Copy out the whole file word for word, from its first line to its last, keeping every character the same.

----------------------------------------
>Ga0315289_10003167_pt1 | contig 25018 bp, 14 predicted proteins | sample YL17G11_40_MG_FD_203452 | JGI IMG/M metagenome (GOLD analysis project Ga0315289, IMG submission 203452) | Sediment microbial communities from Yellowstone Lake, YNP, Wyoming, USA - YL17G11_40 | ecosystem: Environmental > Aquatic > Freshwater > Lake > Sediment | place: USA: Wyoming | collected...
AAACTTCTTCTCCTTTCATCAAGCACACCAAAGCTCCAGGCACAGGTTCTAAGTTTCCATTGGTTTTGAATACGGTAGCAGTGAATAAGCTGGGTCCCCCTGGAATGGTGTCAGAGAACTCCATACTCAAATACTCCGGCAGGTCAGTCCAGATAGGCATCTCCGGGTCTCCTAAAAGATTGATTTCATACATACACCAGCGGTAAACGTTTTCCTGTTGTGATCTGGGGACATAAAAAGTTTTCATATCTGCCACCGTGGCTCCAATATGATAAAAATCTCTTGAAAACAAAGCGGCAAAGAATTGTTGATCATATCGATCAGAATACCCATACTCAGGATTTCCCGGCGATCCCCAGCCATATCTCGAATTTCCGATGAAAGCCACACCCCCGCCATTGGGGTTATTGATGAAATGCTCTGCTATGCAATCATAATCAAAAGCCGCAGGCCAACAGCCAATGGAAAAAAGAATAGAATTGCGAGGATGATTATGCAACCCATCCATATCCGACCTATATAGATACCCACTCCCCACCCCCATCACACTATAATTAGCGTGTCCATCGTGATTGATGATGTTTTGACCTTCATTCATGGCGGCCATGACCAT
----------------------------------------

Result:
>Ga0315289_10003167_pt1 | contig 25018 bp, 14 predicted proteins | sample YL17G11_40_MG_FD_203452 | JGI IMG/M metagenome (GOLD analysis project Ga0315289, IMG submission 203452) | Sediment microbial communities from Yellowstone Lake, YNP, Wyoming, USA - YL17G11_40 | ecosystem: Environmental > Aquatic > Freshwater > Lake > Sediment | place: USA: Wyoming | collected...
AAACTTCTTCTCCTTTCATCAAGCACACCAAAGCTCCAGGCACAGGTTCTAAGTTTCCATTGGTTTTGAATACGGTAGCAGTGAATAAGCTGGGTCCCCCTGGAATGGTGTCAGAGAACTCCATACTCAAATACTCCGGCAGGTCAGTCCAGATAGGCATCTCCGGGTCTCCTAAAAGATTGATTTCATACATACACCAGCGGTAAACGTTTTCCTGTTGTGATCTGGGGACATAAAAAGTTTTCATATCTGCCACCGTGGCTCCAATATGATAAAAATCTCTTGAAAACAAAGCGGCAAAGAATTGTTGATCATATCGATCAGAATACCCATACTCAGGATTTCCCGGCGATCCCCAGCCATATCTCGAATTTCCGATGAAAGCCACACCCCCGCCATTGGGGTTATTGATGAAATGCTCTGCTATGCAATCATAATCAAAAGCCGCAGGCCAACAGCCAATGGAAAAAAGAATAGAATTGCGAGGATGATTATGCAACCCATCCATATCCGACCTATATAGATACCCACTCCCCACCCCCATCACACTATAATTAGCGTGTCCATCGTGATTGATGATGTTTTGACCTTCATTCATGGCGGCCATGACCAT